By Joeseph R. BeareBoston --
As a member of the Calgary Flames, new Boston Bruin Andrew Ference
became accustomed to facing the Edmonton Oilers eight times a year.
So it seems appropriate that Ference’s debut in a Boston sweater came against those very same Oilers.
Ference skated on Garden Ice for the first time since his trade on Hail to the Chief night, when the TD Banknorth Garden honored Edmonton native, and Boston Bruins legend, Johnny “Chief” Bucyk.
Ference, who also spend his childhood in Edmonton, feels that the familiarity he has with the current Oilers squad made his first-game adjustments easier.
“It’s kinda nice, having that be your first game. It’s a bunch of guys that you’re familiar with, so there’s no real surprises,” said Ference of the Oilers, the team he followed growing up. “It’s good that this is my first match up. I have new teammates, but at least my opponent is well-known.”
Andrew’s words would prove prophetic as he played a dominant physical game on the backend for the Bruins, much to the delight of the throngs of Boston faithful there to cheer on their current squad and pay tribute to the Chief.
In 22 minutes and 43 seconds of ice time, Ference registered a plus-1 rating and his physical play was an important contributing factor to Boston’s perfect 7-for-7 evening on the penalty kill.
Second only to captain Zdeno Chara
in total time on ice for the contest, Ference was strong along the boards and knocked down several Oilers with solid contact along the boards.
One instance saw Ference make a particularly strong play when he thwarted a scoring chance by Edmonton's Ryan Smyth.
As Smyth attempted to beat him to the outside, Ference threw the gritty forward to the ice, legally, negating the opportunity and drawing an appreciative roar from the 16,449 on hand.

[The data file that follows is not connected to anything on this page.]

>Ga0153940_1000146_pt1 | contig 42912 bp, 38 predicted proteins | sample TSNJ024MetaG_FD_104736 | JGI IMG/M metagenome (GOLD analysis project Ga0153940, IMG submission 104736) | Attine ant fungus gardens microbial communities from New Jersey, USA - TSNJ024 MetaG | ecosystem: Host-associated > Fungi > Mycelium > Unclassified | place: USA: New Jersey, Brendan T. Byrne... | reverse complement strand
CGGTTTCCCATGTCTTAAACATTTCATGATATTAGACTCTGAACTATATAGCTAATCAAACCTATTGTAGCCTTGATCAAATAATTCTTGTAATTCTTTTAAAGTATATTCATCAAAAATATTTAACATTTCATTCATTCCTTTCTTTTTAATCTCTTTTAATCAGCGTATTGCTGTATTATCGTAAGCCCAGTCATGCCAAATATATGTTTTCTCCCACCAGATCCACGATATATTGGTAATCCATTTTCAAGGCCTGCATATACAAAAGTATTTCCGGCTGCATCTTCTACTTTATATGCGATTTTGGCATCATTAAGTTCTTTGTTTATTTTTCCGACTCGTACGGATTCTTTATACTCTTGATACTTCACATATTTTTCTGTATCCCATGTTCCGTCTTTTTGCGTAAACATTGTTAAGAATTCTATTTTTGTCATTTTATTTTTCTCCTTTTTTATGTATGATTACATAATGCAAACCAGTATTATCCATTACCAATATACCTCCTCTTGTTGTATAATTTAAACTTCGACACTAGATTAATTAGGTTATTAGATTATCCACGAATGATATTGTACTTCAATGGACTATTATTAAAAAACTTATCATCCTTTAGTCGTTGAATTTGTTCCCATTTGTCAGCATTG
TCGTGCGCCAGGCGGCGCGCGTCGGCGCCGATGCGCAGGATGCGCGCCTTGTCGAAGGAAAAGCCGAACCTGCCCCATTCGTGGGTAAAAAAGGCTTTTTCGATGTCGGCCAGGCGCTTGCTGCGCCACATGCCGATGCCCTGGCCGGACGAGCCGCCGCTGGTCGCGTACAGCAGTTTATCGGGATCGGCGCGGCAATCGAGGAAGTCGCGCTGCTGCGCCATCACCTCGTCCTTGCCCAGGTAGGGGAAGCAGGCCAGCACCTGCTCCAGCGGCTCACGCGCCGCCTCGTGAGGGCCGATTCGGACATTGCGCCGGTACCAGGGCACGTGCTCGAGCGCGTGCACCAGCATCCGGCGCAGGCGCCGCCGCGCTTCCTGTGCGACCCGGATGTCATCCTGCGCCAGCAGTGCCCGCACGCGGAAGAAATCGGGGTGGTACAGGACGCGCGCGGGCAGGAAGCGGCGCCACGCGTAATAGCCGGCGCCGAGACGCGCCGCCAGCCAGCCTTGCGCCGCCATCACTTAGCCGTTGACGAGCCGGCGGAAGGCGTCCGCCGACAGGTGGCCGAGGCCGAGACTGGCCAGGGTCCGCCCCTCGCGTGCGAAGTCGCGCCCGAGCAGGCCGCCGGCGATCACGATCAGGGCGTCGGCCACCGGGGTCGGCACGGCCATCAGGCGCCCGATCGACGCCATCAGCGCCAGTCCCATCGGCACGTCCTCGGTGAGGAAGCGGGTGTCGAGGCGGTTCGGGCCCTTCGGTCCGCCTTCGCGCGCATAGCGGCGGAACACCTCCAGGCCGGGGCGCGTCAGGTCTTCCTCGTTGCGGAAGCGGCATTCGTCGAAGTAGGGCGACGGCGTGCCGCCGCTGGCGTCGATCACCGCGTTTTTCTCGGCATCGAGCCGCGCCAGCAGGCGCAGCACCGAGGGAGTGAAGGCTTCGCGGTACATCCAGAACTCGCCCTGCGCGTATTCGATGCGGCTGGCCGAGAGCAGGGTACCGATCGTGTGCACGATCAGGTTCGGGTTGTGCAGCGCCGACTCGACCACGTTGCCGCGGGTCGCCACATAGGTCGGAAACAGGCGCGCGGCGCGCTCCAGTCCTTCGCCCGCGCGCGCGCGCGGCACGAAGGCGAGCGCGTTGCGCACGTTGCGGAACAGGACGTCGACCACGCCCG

In addition to knowing his first opponent very well, Ference is not entirely unfamiliar with his teammates or surroundings.
As a member of the Pittsburgh Penguins, road trips to Boston were a common occurrence. And from 2003-2005, Ference skated alongside fellow Bruin Sean Donovan for a successful Calgary club.
“On road trips, obviously, you hit up the area around the hotel you’re staying at, so, I’ve been around Newbury Street and that area,” said Ference, referring to his trips to Boston as part of a visiting team. “Just yesterday I went for a good little hike, did the Red Line thing through the city.”
Andrew is also a fan of the great dining to be found just up the street in Boston’s famous North End. “When we were here earlier with the Flames, we went to Hanover (Street) for dinner with Dono (Sean Donovan), and last night went back to a new place.”
Having Donovan around to show him the ropes on and off the ice has made the transition easier as well. “It helps to have someone to show you the ins and outs,” said Ference, who went to the Stanley Cup Finals with Donovan in 2004.
The B’s smallest defender at 5’10, 195 pounds, Ference is also well acquainted with the Bruins’ largest, captain Zdeno Chara
The two know each other from junior hockey, and have bonded over their shared love of cycling.
“I know â€˜Dono’ really well, and I know â€˜Z’ a bit from juniors,” said Ference. “Even just little contacts, just guys that you’re familiar with, it makes it a little more comfortable.
“Me and â€˜Z’ share a love for cycling,” said Ference. “For training purposes obviously it’s great, but just for pure enjoyment I made a trip out to France last year to see the Tour de France, did some riding over there. That’s a big thing in my life.”
Andrew feels that it’s his east coast experience with Pittsburgh that is a real blessing for his adjustments off the ice. He isn’t worried in the least about his ability to adjust to the Eastern Conference style of play.
“It’s all hockey. At the end of the day, it’s all the same sport,” said Ference. “It’s probably better for the family that we’ve been out here before just because they know…it’s not totally foreign, we’ve done it before.
"So it’s probably even more helpful on the ice than off the ice,” he said.
One thing that will take some getting used to, surprisingly, is the Boston weather.